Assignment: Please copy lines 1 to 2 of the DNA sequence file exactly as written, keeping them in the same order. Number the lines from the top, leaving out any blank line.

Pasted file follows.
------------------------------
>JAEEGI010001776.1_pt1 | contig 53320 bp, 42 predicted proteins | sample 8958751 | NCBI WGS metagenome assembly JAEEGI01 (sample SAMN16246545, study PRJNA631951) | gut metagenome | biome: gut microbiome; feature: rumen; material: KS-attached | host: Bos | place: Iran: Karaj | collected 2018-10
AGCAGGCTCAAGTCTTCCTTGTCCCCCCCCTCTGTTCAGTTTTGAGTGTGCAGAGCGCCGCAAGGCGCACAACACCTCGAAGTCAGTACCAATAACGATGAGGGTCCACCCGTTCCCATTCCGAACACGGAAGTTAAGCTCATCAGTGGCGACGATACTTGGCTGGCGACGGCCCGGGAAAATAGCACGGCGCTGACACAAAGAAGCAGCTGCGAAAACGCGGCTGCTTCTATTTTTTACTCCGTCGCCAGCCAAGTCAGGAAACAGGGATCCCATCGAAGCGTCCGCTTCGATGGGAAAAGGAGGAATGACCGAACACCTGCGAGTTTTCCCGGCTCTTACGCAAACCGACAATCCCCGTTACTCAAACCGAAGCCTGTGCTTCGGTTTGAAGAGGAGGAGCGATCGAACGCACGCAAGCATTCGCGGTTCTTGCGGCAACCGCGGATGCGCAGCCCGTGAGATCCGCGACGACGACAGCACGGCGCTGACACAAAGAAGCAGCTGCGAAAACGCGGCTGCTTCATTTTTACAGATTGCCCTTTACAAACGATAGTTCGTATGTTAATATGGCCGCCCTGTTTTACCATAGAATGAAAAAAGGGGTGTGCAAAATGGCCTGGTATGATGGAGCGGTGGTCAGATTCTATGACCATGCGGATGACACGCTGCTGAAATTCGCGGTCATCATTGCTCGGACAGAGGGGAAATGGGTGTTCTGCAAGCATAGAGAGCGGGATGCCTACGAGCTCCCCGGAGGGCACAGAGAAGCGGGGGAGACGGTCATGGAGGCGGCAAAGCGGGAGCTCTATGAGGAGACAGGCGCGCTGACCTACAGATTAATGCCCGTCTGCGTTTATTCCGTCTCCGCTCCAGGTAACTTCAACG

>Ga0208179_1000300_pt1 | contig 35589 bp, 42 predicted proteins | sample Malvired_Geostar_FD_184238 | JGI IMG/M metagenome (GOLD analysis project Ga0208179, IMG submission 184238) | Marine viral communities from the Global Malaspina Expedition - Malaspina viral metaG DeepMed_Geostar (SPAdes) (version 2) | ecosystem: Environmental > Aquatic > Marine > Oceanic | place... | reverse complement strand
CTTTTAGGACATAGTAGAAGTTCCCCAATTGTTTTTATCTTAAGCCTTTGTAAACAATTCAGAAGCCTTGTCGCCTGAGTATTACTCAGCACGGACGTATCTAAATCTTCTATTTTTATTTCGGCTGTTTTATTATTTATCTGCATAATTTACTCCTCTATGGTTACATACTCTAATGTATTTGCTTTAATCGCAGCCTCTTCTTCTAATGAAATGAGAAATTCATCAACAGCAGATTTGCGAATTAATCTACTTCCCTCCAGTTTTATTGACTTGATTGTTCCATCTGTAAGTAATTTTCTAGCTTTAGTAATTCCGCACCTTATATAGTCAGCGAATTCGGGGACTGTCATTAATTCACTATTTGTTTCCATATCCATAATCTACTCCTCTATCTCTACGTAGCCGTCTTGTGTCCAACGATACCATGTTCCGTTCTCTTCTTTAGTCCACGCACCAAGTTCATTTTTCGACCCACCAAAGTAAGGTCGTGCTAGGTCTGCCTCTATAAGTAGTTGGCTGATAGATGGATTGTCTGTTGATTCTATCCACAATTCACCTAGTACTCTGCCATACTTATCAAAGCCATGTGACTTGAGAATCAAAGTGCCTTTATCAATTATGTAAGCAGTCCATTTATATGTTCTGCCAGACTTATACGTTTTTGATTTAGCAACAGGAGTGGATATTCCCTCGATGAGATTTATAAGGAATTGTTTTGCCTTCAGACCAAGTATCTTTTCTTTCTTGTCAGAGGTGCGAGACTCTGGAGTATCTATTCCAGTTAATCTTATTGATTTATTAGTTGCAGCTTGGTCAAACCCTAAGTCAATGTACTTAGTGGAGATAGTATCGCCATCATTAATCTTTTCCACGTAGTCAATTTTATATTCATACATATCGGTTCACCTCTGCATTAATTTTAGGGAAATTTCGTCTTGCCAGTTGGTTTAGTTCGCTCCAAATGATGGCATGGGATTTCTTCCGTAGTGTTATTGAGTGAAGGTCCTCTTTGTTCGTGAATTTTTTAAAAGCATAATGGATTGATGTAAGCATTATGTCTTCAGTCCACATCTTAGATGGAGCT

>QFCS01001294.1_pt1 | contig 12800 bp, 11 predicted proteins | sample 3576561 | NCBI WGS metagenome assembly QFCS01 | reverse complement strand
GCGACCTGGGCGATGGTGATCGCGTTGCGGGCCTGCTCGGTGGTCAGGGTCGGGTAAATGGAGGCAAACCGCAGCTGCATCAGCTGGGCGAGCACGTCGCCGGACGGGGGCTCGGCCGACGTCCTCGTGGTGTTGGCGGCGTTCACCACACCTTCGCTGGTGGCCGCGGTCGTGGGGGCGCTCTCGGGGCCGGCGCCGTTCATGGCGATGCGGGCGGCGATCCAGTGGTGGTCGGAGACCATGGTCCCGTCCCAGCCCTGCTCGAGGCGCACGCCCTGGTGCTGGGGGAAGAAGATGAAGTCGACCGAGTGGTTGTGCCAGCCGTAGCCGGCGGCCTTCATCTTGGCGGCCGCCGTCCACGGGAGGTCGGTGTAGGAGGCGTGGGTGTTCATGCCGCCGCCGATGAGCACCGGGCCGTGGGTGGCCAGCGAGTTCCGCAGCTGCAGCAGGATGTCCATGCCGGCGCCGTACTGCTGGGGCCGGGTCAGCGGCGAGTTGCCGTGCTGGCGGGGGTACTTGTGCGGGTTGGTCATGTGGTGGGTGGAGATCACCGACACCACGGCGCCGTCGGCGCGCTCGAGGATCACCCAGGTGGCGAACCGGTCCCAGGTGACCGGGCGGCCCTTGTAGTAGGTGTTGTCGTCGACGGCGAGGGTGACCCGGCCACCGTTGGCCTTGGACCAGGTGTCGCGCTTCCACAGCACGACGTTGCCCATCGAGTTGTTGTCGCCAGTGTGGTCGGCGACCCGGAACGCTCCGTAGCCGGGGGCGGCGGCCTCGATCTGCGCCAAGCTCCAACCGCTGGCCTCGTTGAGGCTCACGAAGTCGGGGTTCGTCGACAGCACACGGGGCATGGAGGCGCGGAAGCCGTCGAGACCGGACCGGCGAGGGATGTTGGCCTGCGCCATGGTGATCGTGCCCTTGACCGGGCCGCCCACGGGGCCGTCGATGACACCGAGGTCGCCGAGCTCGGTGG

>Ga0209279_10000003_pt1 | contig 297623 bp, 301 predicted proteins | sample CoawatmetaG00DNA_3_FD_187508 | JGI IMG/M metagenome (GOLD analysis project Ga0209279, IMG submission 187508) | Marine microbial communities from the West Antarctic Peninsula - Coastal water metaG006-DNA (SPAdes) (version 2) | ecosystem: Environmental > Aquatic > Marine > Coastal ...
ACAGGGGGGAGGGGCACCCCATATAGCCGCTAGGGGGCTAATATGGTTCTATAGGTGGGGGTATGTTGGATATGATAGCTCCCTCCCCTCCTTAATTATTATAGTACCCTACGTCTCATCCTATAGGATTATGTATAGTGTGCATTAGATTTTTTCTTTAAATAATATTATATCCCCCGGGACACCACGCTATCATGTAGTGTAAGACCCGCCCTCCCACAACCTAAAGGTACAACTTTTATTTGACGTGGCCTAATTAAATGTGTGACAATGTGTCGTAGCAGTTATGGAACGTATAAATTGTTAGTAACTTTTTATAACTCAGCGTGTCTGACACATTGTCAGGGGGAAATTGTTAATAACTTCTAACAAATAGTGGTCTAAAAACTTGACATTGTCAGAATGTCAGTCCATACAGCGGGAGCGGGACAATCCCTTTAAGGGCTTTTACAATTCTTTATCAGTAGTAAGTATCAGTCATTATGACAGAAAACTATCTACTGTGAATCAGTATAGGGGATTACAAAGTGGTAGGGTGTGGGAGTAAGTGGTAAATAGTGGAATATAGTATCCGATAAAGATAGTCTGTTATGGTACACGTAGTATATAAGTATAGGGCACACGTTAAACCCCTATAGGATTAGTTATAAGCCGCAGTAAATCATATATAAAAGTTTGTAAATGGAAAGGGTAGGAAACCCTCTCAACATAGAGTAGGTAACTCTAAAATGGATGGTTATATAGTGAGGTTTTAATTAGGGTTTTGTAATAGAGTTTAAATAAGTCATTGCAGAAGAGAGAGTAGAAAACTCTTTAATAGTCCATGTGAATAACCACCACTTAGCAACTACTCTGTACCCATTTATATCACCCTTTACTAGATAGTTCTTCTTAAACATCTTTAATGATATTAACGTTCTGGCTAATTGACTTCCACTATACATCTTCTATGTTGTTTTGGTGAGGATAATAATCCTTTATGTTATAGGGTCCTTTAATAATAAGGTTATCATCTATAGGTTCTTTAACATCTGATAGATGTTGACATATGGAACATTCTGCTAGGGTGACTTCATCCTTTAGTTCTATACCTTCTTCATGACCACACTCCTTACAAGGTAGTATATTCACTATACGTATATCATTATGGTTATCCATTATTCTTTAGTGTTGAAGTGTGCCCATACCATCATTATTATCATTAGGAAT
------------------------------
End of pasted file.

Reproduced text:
>JAEEGI010001776.1_pt1 | contig 53320 bp, 42 predicted proteins | sample 8958751 | NCBI WGS metagenome assembly JAEEGI01 (sample SAMN16246545, study PRJNA631951) | gut metagenome | biome: gut microbiome; feature: rumen; material: KS-attached | host: Bos | place: Iran: Karaj | collected 2018-10
AGCAGGCTCAAGTCTTCCTTGTCCCCCCCCTCTGTTCAGTTTTGAGTGTGCAGAGCGCCGCAAGGCGCACAACACCTCGAAGTCAGTACCAATAACGATGAGGGTCCACCCGTTCCCATTCCGAACACGGAAGTTAAGCTCATCAGTGGCGACGATACTTGGCTGGCGACGGCCCGGGAAAATAGCACGGCGCTGACACAAAGAAGCAGCTGCGAAAACGCGGCTGCTTCTATTTTTTACTCCGTCGCCAGCCAAGTCAGGAAACAGGGATCCCATCGAAGCGTCCGCTTCGATGGGAAAAGGAGGAATGACCGAACACCTGCGAGTTTTCCCGGCTCTTACGCAAACCGACAATCCCCGTTACTCAAACCGAAGCCTGTGCTTCGGTTTGAAGAGGAGGAGCGATCGAACGCACGCAAGCATTCGCGGTTCTTGCGGCAACCGCGGATGCGCAGCCCGTGAGATCCGCGACGACGACAGCACGGCGCTGACACAAAGAAGCAGCTGCGAAAACGCGGCTGCTTCATTTTTACAGATTGCCCTTTACAAACGATAGTTCGTATGTTAATATGGCCGCCCTGTTTTACCATAGAATGAAAAAAGGGGTGTGCAAAATGGCCTGGTATGATGGAGCGGTGGTCAGATTCTATGACCATGCGGATGACACGCTGCTGAAATTCGCGGTCATCATTGCTCGGACAGAGGGGAAATGGGTGTTCTGCAAGCATAGAGAGCGGGATGCCTACGAGCTCCCCGGAGGGCACAGAGAAGCGGGGGAGACGGTCATGGAGGCGGCAAAGCGGGAGCTCTATGAGGAGACAGGCGCGCTGACCTACAGATTAATGCCCGTCTGCGTTTATTCCGTCTCCGCTCCAGGTAACTTCAACG